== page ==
We have been very fortunate to welcome two new child survivors into our school programs this year – Charles German and Gilah Leder.
Charles German, who has previously guided at the museum, began sharing his story with students this term. Charles was born in Czernowitz, Romania, in 1936. He was five years old when his family was deported to the camp of Mogilev-Podolski in Ukraine. Conditions were harsh, food was scarce and Charles’ family slept in a small area under a table. But the family was together.
While his parents worked building roads, they were given meagre food rations which they covertly shared with Charles. But they were caught by an officer who took Charles away when he discovered what was happening. This officer secretly fed Charles in a guard tower and continued to do so until he one day disappeared.
Upon liberation, Charles and his parents managed to return to Czernowitz with the assistance of local farmers before making their way to a Displaced Persons camp in Italy from where they hoped to migrate to British Mandate for Palestine. Charles has wonderful memories of the Shlichim in the camp teaching the children Hebrew and labouring skills to prepare them for their arrival in Israel. Unfortunately, his parents’ marriage broke down.
Charles’ mother remarried an Auschwitz survivor who had obtained sponsorship to come to Australia. Despite a happy life in Australia, Charles struggled with his childhood memory fragments until he met two men who were also imprisoned in Mogilev as children. This serendipitous meeting served to confirm and explain many of Charles’ memories and gave rise to an immeasurable bond between the three.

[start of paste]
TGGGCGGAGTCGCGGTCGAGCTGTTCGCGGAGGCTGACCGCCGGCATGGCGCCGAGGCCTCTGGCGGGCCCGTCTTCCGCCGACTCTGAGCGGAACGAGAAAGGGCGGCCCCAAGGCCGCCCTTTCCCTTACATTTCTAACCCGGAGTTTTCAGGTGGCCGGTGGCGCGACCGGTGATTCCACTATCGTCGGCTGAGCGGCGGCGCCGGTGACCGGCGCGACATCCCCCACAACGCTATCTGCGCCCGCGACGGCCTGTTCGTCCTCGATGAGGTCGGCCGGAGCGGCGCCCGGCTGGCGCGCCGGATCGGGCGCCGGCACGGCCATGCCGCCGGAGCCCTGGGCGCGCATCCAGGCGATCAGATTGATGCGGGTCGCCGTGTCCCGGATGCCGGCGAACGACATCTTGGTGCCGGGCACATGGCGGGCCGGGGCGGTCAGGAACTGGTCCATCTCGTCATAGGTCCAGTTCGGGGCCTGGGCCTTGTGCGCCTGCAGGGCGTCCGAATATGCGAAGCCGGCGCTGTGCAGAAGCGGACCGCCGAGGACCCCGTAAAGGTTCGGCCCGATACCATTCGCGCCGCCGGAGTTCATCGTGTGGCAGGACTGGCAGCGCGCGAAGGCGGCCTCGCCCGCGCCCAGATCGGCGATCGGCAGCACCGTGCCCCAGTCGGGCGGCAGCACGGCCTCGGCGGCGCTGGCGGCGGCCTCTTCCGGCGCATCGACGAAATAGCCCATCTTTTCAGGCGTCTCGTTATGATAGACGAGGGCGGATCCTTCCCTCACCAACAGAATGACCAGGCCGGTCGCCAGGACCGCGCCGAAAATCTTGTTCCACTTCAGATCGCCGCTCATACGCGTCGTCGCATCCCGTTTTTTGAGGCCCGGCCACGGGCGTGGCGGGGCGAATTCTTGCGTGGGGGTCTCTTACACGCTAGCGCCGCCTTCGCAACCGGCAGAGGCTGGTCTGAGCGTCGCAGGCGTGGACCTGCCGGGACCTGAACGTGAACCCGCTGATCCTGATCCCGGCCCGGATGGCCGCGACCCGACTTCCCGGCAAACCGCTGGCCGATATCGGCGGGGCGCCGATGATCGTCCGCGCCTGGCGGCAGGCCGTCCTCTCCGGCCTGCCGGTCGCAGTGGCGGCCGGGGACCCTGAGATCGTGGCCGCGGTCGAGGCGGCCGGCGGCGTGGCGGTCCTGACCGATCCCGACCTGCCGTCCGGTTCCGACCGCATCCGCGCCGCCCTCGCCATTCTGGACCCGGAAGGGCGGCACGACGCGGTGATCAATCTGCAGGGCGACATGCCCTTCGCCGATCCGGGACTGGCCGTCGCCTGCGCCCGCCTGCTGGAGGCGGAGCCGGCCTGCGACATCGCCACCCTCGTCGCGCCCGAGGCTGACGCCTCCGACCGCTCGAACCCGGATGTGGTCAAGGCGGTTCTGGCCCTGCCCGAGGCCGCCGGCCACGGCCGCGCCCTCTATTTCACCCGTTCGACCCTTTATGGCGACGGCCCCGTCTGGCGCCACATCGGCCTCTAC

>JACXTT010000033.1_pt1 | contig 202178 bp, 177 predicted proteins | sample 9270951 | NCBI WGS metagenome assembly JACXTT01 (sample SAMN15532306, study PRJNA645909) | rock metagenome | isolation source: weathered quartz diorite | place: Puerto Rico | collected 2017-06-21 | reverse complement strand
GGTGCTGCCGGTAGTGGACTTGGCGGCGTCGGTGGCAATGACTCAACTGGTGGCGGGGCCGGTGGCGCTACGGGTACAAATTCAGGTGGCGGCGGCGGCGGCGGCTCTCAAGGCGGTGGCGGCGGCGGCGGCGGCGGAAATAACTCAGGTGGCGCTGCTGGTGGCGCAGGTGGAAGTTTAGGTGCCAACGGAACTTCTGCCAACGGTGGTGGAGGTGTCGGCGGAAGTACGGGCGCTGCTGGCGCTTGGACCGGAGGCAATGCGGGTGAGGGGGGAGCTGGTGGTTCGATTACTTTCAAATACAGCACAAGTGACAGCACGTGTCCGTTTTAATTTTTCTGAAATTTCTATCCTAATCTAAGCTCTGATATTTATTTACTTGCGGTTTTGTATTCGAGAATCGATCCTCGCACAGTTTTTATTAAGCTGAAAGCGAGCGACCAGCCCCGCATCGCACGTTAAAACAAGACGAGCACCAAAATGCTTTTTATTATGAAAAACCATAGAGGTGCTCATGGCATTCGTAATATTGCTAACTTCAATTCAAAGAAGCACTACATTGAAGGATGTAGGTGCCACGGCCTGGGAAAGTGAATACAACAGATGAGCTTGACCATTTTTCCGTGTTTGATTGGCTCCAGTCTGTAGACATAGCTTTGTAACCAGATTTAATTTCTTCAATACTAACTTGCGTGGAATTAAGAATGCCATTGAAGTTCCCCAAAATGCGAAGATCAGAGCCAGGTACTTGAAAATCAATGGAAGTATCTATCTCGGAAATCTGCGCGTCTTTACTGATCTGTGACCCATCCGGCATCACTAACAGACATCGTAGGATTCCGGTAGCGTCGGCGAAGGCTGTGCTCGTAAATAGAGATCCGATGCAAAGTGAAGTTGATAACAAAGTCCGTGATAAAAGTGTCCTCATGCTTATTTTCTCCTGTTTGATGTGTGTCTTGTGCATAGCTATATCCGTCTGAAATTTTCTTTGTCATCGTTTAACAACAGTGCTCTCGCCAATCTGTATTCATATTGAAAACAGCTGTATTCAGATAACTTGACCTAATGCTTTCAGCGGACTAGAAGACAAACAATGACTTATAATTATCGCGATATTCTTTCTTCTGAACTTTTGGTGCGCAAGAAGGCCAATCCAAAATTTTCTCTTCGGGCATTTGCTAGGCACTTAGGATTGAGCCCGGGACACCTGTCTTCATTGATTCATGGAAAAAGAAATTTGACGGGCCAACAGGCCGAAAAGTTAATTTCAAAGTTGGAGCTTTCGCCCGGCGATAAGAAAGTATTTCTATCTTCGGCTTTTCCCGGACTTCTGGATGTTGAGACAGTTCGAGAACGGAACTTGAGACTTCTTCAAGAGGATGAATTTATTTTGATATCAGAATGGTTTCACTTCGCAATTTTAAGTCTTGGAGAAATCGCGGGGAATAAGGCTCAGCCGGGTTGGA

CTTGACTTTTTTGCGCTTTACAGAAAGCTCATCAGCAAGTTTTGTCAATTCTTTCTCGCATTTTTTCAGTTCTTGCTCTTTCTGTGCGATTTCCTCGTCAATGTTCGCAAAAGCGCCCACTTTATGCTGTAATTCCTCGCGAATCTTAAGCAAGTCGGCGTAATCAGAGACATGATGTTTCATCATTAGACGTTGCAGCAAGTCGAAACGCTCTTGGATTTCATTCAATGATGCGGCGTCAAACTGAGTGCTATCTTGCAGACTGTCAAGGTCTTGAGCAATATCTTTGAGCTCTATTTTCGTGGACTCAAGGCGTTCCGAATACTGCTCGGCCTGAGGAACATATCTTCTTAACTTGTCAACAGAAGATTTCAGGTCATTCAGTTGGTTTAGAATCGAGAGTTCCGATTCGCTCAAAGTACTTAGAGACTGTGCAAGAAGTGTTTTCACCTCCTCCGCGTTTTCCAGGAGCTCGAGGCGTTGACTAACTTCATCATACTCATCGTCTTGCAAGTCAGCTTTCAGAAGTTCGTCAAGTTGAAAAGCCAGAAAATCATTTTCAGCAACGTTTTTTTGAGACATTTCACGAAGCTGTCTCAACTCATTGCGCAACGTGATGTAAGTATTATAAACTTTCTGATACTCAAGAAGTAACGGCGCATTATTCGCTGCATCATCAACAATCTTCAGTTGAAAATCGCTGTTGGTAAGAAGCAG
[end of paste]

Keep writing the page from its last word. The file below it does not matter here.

Gilah Leder (Vanderhoek) was born in 1941 in The Netherlands. When things became increasingly worse for the Jews of The Netherlands, Gilah’s parents made the courageous and heartbreaking decision to send her to live under an assumed name with a non-Jewish family of nine who they didn’t know. She was only 16 months old.
Giiah’s foster family were devout Catholics who could not stand idly by while their Jewish neighbours were being rounded up and deported. They were a loving family and Gilah knows she was fussed over by all her foster siblings who were excited to have a ‘new sister’.
At three and a half, Gilah was reunited with her biological parents and that was when her real trauma began. She had become attached to her foster family while her emotionally bruised parents were essentially strangers. Remarkably, Gilah’s mother understood the attachment she had to her foster family and arrangements were made for Gilah to return to stay with them during school holidays. Her parents allowed for a continued relationship with the foster family, which remains until this day. The family was officially recognised as Righteous Among the Nations in the 1980s.
Gilah’s family moved to Australia and she made the best of the educational offerings available to her, eventually becoming a professor of education. She has been involved with Courage to Care for a number of years and we are thrilled to have her on board at the JHC
Melanie, Education Officer